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Cost of college jumps

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By Cindy Simpson

Roane State Community College and Tennessee Technology Center will both see rising tuition and fees after the Tennessee Board of Regents approved increases last week for all its institutions.

The board also approved a 3-percent cost-of-living allowance for all regular, eligible board of regents employees.

Roane State and other community college students across the state can expect to pay $132 more per semester.

Tennessee Technology Center at Harriman students can expect to pay $80 more per semester.

The new rates will generate 9.5 percent revenue increases at all of the state’s community colleges and Tennessee Technology Centers, a release from the TBR said.

“It pains us to raise tuition on our campuses. Unfortunately as the state’s capacity to fund higher education continually erodes, students are forced to pick up more of the cost to provide a quality education,” said TBR Chancellor John Morgan.

In addition to increases, students will also pay different rates based on the number of credit hours they take.

“Beginning in 2009, the TBR decided to stop ‘capping’ tuition charges at 12 hours (until then, students who enrolled in more than 12 credit hours a semester only paid for the first 12). To gradually remove that cap, TBR institutions began charging credit hours over 12 at a greatly discounted rate, which will be lowered to 80 percent this fall,” a TBR news release said.

Roane State President Gary Goff encouraged students to pursue financial aid as soon as possible.

“We strongly encourage students to complete their financial aid forms as soon as possible to give themselves the best possible opportunities to receive grants and scholarships,” said Roane State President Gary Goff.

“Scholarships provided through the Roane State Foundation are available each year, and community organizations and area businesses offer scholarships.

Researching scholarship opportunities and completing required paperwork is especially important for students as tuition costs increase,” Goff added.

The TBR also announced significant loss of more than $170 million in Federal Recovery Act funds.

“All of public higher education must address an additional 2 percent cut in state funding for the coming year,” the TBR release said.

Roane State was prepared for the end of stimulus funding reducing their operating budget and used that period to make budget reductions. Goff said as a result of that planning the end of stimulus funding will not cause any significant disruption to the college’s current operations.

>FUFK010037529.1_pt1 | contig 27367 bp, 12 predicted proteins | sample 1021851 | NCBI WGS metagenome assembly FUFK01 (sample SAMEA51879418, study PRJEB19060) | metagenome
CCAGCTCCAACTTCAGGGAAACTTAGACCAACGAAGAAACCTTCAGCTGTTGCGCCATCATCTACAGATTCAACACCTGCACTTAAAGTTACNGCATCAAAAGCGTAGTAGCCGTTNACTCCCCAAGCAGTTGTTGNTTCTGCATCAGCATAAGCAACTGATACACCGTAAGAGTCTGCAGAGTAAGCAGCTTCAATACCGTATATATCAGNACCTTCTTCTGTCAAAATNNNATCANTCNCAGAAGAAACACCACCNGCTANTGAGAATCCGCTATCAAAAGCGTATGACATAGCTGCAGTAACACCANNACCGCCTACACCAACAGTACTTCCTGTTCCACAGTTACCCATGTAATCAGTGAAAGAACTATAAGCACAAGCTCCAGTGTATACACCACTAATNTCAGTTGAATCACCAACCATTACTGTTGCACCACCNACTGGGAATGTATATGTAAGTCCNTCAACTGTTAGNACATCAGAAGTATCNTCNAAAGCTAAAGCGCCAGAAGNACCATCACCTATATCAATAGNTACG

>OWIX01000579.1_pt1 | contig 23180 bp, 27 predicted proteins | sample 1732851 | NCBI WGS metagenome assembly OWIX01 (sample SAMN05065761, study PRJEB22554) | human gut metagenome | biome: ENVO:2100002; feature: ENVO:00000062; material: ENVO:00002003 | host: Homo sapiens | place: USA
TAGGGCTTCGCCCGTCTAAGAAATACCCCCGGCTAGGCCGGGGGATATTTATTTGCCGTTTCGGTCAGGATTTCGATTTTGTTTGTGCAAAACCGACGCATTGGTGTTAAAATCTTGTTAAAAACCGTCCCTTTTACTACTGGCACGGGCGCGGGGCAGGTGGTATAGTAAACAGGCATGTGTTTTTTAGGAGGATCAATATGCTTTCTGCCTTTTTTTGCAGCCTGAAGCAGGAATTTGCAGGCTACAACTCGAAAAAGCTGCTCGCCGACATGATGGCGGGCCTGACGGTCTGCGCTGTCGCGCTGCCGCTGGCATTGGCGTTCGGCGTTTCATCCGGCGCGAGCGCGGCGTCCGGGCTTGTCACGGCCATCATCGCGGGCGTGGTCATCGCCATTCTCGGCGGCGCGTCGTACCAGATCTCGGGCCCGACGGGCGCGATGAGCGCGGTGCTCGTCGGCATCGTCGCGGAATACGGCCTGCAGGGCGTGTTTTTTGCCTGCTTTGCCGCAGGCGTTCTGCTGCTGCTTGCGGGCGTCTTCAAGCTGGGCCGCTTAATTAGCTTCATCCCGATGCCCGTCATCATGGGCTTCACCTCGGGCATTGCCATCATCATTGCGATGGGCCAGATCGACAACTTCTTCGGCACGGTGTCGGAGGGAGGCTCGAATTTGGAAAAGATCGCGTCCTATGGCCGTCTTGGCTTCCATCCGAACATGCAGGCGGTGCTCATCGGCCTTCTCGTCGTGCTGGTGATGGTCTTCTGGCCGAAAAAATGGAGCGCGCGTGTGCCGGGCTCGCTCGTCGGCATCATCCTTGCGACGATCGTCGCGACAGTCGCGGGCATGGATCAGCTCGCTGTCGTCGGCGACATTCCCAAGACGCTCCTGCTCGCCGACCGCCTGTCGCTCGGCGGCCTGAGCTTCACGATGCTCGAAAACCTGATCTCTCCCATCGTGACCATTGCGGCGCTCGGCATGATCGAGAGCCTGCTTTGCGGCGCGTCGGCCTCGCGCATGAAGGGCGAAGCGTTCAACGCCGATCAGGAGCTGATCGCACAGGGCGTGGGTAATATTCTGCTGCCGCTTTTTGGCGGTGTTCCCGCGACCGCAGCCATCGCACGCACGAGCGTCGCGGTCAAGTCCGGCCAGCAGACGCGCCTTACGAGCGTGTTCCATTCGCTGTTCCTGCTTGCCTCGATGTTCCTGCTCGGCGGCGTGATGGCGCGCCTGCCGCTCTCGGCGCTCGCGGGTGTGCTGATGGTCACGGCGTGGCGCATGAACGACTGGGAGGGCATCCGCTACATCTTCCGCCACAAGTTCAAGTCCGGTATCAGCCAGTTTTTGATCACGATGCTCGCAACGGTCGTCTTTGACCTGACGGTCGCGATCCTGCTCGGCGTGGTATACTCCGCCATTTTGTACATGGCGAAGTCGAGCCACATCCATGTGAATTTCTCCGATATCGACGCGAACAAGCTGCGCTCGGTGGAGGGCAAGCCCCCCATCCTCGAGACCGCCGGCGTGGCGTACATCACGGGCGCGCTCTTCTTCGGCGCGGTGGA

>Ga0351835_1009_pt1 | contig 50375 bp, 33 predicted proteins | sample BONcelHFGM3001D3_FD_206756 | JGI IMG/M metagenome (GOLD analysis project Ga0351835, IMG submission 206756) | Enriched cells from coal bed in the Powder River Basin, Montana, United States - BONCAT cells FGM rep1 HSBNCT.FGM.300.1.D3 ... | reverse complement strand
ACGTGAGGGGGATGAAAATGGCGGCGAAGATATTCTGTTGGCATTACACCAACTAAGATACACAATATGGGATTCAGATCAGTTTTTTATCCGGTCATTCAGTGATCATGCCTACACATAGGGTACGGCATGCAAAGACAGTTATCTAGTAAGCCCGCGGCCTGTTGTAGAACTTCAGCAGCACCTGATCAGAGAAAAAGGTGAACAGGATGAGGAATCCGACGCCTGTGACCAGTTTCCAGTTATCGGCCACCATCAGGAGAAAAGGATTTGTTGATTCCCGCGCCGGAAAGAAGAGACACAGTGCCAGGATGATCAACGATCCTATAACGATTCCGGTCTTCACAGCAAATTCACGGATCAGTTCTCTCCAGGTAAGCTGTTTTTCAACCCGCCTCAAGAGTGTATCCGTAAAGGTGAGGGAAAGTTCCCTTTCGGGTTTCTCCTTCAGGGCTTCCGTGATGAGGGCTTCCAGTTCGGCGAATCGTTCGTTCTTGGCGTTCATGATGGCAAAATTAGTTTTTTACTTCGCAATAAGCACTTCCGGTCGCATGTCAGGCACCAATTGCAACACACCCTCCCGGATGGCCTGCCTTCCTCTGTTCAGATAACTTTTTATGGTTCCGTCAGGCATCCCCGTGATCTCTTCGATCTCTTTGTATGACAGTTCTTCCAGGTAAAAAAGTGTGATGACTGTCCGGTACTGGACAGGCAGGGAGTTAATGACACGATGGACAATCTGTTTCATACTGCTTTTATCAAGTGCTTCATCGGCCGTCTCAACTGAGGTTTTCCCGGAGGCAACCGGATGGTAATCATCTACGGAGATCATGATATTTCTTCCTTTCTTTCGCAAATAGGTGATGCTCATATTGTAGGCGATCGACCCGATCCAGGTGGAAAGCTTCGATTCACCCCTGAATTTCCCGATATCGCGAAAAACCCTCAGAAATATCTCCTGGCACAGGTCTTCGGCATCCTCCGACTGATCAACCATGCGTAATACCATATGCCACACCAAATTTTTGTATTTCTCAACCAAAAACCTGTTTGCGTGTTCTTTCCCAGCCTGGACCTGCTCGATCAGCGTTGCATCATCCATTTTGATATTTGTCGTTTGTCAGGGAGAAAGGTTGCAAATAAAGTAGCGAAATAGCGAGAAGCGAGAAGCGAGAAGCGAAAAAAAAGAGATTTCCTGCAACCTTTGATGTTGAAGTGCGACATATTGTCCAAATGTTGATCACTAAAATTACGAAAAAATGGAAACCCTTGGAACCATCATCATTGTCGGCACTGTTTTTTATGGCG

“Even during these tough economic times for the college, we will provide a world-class learning environment for our students and an outstanding work environment for all our employees. We will continue to be a premier learning institution that transforms lives, strengthens communities and inspires individuals to excellence,” Goff said.

Austin Peay State University, East Tennessee State University and Tennessee State University in-state undergraduates taking 12 hours will pay $192 more each semester for tuition/maintenance fees.

Middle Tennessee State University and Tennessee Technological University students will pay $216 more.

University of Tennessee at Knoxville undergraduates will see a 12 percent increase, or $774 a year more for in-state students and $892 for in-state graduate students.

UT-Chattanooga in-state undergraduates will pay $486 a  year more, and in-state graduate students will pay $583 more.

At UT-Martin, in-state undergraduates will pay $508 more. In-state graduate students will pay $606 more.

UT Health Science Center will see a 15 percent increase for in and out of state tuition for most programs, and UT Veterinary Medicine will see a 6 percent or $1,099 a year increase for in-state students and 4 percent or $1,664 a year more for out-of-state students. The budget also included tuition increases for all campuses effective this fall.